The Covid-19 pandemic has changed our lives in more ways than we could probably imagine before. It brought in some entirely new things, such as wearing masks, social distance, and overall lockdowns. Still, it also speeds up some things that were probably more or less in the making, such as work from home and e-commerce.

While more people had been using all types of e-commerce even before the pandemic, buying everything from clothing to gadgets, but having to be at home most of the time, and having many shops closed meant that the adjustments had to be made. Many companies added or improved online shopping options on their websites, delivery methods, and more, which, as mentioned already, would have probably happened anyway, but over a longer time instead of just a few months or so.

While there are many positive sides to the e-commerce improvements, practically everyone uses e-commerce websites and apps provides lots of opportunities for cybercriminals and hackers, making those sites and apps desirable targets. Things that are most useful for these criminals are related to money and personal data, and those two things are precisely what needs to be provided to be able to buy or sell online.

Credit cards, email addresses, passwords that might be shared with other accounts, personal info needed to prove your identity and ownership of the money you are using, the list goes on and on. Suppose all of the data is not sufficiently protected. In that case, it becomes like a candy store for malicious actors, full of those sweet cookies (internet pun intended, although that type of cookies is not involved here) to enjoy.

Talking about data, website, and app protection, many retailers might not be aware of all the details of the programs and apps they are using, and they might not be mindful if they are up to date and secure. For example, research has found over 3300 publicly exposed web applications across running by major retailers in the United States. Compared to that, retailers from the EU had a better score, with around 2800 publicly exposed applications.

The EU retailers had a smaller number of publicly disclosed applications and a smaller number of those that were considered suspect, 4%, compared to 8% in the US. However, 27% of the apps had outdated components with known security risks, while the US ones had fewer old components, 22%. The numbers do not vary wildly, suggesting that all over the world, retailers are experiencing similar security issues and might be missing the same potential threats.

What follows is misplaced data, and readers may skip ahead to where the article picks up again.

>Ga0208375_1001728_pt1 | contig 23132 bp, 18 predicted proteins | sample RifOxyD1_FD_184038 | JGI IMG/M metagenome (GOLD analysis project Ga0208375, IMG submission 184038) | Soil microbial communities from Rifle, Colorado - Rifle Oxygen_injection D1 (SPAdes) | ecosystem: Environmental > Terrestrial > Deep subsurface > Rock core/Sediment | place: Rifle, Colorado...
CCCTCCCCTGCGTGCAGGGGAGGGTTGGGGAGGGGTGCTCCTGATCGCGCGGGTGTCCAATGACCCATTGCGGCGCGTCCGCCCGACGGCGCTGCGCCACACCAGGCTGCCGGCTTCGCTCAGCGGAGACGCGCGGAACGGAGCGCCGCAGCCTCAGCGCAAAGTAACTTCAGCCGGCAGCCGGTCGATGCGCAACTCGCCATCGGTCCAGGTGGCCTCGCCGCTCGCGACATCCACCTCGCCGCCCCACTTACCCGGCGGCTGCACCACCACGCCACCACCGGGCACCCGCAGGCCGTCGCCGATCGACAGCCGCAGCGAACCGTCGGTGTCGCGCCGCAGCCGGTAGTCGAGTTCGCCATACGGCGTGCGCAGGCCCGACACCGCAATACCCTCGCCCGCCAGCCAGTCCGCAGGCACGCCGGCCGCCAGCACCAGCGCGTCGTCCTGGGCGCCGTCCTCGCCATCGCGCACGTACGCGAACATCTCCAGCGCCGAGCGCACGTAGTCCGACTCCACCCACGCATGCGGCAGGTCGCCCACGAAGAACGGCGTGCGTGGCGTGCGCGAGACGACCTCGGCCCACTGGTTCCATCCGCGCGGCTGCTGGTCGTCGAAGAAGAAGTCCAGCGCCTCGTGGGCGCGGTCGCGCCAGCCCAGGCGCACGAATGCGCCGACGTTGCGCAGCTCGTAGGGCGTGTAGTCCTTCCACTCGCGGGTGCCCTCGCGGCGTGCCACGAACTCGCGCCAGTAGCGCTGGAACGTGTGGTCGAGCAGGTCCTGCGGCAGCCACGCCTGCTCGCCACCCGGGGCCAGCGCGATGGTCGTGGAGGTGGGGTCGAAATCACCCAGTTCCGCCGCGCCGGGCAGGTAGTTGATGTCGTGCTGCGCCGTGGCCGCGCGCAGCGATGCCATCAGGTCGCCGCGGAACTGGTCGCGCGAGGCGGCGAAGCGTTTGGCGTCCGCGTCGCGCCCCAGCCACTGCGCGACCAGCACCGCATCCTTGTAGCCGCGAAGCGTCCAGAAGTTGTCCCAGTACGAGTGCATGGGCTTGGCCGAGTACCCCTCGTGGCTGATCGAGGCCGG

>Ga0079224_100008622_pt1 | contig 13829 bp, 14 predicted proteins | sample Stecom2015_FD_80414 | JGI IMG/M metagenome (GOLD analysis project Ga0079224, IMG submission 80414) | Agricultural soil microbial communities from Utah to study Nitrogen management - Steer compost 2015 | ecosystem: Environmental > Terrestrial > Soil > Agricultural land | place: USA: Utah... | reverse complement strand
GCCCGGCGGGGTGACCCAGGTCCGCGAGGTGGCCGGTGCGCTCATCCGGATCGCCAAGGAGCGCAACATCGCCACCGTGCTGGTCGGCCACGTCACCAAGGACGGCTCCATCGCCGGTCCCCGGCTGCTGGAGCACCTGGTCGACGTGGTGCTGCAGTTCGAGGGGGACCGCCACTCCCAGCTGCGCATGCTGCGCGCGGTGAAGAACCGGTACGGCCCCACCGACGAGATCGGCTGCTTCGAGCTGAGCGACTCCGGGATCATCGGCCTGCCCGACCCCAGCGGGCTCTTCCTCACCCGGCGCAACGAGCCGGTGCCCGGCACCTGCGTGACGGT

The research also showed that the area with the highest risk exposure was security mechanisms, which is slightly ironic, considering that they are the ones that are supposed to protect the applications. For retailers using HTTP websites, the danger came from websites with a high attack surface score, especially if the websites were not encrypted and the access was not restricted. The next on the list is dynamic content, primarily due to the JavaScript and Activex controls commonly used in many e-commerce applications with a wide range of uses.

E-commerce apps are at risk

The researchers hope to identify critical risks and make it easier for e-commerce retailers to protect themselves from malicious attacks. Due to the dynamic nature of the technology used for online retail activities, security must constantly evolve. Of course, another reason is that cybercriminals are also continually changing, finding new and creative ways to perform their activities in all spheres of life, from stealing something simple such as someone’s Netflix account so they can sell it on the dark web to keeping it hostage entire countries with ransomware. Ecommerce is one of their main playgrounds, especially since the jump in the activity that happened in online retail due to Covid-19 restrictions.

It is essential to thoroughly understand the technology used in e-commerce apps and sites, their attack surfaces, whether they align with the company’s goals, and what kind of risk they possess or might possess in the future. Security must always be a priority, as it is always better to prevent an issue, even if it seems small, than to have to fix it, as it might prove catastrophic in the longer run.

Read our previous article about What did the pandemic teach us about cybersecurity?

Visit our website to learn more about our cybersecurity solutions; Watchdog.dev

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